• Evanston Insurance v. Tristar Products, 537 F.Supp.3d 798 (E.D. Pa. 2021) (finding no occurrence for faulty construction of cookware, despite that it damaged property other than what the insured manufactured).
  • Berkley Specialty Insurance v. Masterforce Construction, Civ. Act. No. 4:19-CV-01162, (M.D. Pa. Jan. 26, 2021) (ruling faulty roof installation was faulty workmanship and did not arise to an occurrence, precluding coverage for both faulty roof installation as well as resultant water damage to interior property that was determined to be a natural and foreseeable consequence of faulty workmanship) (rejecting the reasoning of Pottstown and Indalex, concluding “that the Pennsylvania Supreme Court would determine that damage to third-party property caused by faulty workmanship does not qualify as an accident sufficient to trigger insurance coverage.”).
  • Estate Chimney & Fireplace v. IFG Companies, (E.D. Pa. 2021) (sloppy replacement of chimney covers was not an occurrence when it led to foreseeable damage to the chimney itself and ultimately rendered the fireplace unusable, despite that actual chimney caps were not damaged).
  • Colabelli v. Evanston Insurance, (E.D. Pa. 2022) (finding no occurrence for water leaking into a home, causing damage, arising from faulty construction, relying on Sapa Extrusions for the proposition, “any distinction between damage to the work product alone versus damage to other property is irrelevant so long as both foreseeably flow from faulty workmanship.”)
  • Main Street America Assurance v. Howard Lynch Plastering, 2022 WL 445768 (E.D. Pa. 2022) (finding no occurrence was alleged for faulty construction of 34 homes, rejecting the insured’s Indalex-based argument that damage was caused by the malfunctioning of off-the-shelf products).

While the forgoing jurisprudence was occurring (pun intended), the Pennsylvania Superior Court cracked the Kvaerner cement foundation in Indalex v. National Union Fire Insurance of Pittsburgh, 83 A.3d 418 (Pa. Super. Ct. 2013) (finding an occurrence when it was alleged that windows and doors manufactured by the insured and installed by a third party in claimants’ homes were defectively designed or manufactured, “actively malfunctioned,” and allegedly caused damage). The Superior Court found that faulty workmanship, alone, did not contribute to the underlying claims. Rather, there were “issues framed in terms of a bad product … an ‘active malfunction,’ and not merely bad workmanship.” Thus, Indalex truly does not stand for the proposition that faulty workmanship can give rise to an occurrence, but rather, that claims of product liability of an insured can give rise to an occurrence. Since then, many courts have rejected the implication of Indalex. See Masterforce and Howard Lynch.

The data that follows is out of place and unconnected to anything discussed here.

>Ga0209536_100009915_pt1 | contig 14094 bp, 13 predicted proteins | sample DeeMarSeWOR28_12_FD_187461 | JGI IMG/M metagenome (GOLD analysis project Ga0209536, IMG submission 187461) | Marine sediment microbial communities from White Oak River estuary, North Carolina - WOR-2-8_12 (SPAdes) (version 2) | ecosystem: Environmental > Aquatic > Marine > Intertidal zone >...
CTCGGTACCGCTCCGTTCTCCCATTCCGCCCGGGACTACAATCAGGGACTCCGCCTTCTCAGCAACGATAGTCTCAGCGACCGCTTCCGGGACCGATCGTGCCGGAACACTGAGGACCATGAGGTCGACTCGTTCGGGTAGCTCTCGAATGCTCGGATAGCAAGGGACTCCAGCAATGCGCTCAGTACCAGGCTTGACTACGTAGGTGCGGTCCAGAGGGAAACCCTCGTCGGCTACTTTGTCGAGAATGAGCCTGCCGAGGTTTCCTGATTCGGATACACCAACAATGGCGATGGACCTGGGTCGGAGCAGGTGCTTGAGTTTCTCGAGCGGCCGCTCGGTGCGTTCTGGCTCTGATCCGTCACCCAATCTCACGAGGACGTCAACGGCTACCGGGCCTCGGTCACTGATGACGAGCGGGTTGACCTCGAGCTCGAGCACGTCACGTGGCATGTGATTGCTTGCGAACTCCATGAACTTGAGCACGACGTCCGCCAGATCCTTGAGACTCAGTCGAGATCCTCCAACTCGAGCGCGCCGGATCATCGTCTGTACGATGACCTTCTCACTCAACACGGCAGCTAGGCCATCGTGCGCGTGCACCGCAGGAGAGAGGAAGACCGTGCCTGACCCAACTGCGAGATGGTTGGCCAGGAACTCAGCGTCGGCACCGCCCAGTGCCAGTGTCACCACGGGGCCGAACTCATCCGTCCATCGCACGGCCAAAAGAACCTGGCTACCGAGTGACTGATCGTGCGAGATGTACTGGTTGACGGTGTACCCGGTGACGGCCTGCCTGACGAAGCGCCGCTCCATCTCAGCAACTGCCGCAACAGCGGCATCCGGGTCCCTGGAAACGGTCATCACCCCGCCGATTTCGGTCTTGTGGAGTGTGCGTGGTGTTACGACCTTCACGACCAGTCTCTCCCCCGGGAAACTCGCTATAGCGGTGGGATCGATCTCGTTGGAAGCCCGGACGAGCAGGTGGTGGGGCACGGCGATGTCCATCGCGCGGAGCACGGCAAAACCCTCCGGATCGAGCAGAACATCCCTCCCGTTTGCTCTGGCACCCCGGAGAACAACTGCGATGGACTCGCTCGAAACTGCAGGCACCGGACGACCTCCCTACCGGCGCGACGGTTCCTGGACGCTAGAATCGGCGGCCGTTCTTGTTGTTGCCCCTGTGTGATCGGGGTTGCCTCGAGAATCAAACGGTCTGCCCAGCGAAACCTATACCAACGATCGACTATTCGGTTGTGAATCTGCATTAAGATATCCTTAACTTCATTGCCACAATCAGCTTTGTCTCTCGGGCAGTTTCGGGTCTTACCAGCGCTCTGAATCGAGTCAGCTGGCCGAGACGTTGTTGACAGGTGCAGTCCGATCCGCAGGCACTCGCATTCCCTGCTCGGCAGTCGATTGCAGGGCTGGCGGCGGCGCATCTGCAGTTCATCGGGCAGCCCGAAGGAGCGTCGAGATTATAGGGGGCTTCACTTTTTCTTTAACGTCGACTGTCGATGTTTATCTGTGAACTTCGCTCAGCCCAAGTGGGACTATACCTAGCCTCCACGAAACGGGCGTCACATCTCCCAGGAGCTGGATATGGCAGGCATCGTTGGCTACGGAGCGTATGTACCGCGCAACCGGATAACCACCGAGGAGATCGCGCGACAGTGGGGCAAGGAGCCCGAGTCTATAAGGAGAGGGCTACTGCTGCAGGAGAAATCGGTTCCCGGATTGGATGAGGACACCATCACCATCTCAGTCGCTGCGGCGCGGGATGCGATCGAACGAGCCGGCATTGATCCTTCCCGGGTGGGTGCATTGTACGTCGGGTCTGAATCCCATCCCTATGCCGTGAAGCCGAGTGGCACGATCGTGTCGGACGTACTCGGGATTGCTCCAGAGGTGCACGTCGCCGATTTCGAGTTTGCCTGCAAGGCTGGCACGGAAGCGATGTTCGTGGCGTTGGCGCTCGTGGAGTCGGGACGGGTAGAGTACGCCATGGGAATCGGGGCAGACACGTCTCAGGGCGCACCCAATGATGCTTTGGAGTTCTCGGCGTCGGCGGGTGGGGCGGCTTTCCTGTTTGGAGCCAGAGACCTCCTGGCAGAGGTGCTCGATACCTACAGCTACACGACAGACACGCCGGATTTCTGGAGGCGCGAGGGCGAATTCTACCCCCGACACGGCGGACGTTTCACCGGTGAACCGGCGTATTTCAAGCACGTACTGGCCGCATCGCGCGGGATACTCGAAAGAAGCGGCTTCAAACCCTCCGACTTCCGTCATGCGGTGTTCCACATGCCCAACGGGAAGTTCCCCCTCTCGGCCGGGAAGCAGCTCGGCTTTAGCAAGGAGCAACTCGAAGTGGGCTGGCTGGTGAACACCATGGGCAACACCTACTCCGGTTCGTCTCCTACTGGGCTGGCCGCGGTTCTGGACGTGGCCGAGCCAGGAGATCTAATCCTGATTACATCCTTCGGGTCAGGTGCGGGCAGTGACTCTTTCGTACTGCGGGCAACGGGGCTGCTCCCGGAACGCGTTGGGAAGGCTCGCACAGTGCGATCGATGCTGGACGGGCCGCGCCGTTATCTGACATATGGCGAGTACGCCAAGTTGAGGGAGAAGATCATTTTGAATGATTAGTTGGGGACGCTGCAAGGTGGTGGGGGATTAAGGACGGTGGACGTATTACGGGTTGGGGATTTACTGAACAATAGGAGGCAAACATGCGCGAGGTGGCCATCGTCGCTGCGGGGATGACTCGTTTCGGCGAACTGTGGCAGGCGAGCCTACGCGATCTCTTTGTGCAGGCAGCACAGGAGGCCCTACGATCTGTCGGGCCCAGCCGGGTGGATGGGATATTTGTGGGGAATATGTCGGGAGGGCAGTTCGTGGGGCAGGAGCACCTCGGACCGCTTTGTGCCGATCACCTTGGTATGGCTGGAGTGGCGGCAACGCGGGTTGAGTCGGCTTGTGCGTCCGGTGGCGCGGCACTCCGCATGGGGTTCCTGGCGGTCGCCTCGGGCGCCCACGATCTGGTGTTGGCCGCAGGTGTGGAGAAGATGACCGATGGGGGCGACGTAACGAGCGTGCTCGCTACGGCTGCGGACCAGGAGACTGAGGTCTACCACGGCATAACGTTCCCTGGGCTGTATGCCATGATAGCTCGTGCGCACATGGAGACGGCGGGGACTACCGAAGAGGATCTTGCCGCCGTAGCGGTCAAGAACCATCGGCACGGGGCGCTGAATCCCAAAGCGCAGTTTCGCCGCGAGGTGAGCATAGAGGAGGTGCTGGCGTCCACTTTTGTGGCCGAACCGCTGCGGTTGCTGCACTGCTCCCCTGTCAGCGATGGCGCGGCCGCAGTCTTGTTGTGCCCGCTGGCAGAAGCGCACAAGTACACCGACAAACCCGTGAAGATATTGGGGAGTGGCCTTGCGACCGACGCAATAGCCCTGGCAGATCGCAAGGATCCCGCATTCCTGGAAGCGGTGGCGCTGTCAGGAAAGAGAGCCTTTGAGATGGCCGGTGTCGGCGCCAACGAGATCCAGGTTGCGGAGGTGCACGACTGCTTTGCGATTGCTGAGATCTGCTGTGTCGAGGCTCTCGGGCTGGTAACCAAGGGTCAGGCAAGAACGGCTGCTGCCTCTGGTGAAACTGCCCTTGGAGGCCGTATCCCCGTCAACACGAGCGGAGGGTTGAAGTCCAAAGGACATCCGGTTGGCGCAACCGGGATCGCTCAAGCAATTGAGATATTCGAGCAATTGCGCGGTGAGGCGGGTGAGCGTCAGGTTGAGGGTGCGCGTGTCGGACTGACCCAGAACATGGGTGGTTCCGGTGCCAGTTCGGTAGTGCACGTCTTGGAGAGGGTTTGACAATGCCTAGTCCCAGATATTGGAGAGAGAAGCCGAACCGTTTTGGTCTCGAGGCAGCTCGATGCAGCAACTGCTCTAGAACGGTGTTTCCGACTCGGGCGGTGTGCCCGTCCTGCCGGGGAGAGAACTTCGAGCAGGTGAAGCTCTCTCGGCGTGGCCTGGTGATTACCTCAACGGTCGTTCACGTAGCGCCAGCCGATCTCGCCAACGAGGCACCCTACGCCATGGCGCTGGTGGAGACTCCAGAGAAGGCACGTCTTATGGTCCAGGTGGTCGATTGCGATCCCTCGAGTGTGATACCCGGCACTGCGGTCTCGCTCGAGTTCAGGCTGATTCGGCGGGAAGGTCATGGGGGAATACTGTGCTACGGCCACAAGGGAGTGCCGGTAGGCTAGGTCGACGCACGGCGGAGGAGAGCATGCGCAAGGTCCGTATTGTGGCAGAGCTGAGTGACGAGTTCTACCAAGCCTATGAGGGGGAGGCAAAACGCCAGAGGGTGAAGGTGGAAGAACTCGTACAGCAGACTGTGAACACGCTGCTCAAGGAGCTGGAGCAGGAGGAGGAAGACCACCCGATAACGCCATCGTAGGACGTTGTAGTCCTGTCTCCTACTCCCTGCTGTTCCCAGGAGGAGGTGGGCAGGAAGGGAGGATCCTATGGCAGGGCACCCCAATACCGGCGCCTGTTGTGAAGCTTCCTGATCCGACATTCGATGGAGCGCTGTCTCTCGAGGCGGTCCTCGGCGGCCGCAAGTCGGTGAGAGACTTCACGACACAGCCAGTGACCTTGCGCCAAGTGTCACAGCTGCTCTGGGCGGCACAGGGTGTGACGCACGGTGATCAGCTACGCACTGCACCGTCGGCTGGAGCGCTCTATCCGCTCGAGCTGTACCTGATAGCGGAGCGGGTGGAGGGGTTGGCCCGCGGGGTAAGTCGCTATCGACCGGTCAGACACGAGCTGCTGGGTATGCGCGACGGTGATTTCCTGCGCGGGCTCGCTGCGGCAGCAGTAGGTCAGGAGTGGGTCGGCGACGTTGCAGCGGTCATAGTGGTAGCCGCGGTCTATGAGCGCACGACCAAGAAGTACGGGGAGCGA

And then comes Pennsylvania Manufacturers Indemnity v. Pottstown Industrial Complex, 215 A.3d 1010 (Pa. Super. Ct. 2019). There, the Superior Court took a large leap from Indalex and found that an occurrence was alleged when property of an insured’s tenant was damaged from a flood. In the underlying complaint, the tenant alleged breach of contract against the insured landlord, claiming the insured breached the rental agreement by failing to properly maintain the property, which resulted in a flooded premises and damage to the tenant’s property. Under the cases discussed above, it seems rather straightforward that the damage arose from faulty maintenance. However, the Superior Court relied on Indalex for the proposition that “where the underlying claims allege that the insured’s faulty work caused personal injury or an event that damaged other property, this Court has concluded that there was an ‘occurrence’ and that the insurer had a duty to defend.”

Pennsylvania now seems to find itself in a split among federal and state decisions, with decisions like Sapa Extrusions and Masterforce more closely following the tenants of Kvaerner and its progeny, while the Pennsylvania Superior Court continues to steer off the well-chartered path and create coverage where it should not otherwise exist. It is time for the Supreme Court to step in and right the ship. To allow for decisions like Pottstown to stand much longer will upend almost two decades of decisions properly finding that there can be no occurrence arising from faulty workmanship.

Christopher Tellner is a co-managing partner at Kaufman Dolowich Voluck in the firm’s Blue Bell office and co-chair of the firm’s health care and managed care practice group. A trial attorney, he concentrates his practice in the fields of insurance coverage, professional liability, defense of general liability matters, and business litigation with an active trial and appellate practice in both federal and state courts.

Reprinted with permission from the Sept. 13, 2022 edition of The Legal Intelligencer © 2022 ALM Global Properties, LLC. All rights reserved. Further duplication without permission is prohibited, contact 877-256-2472 or reprints@alm.com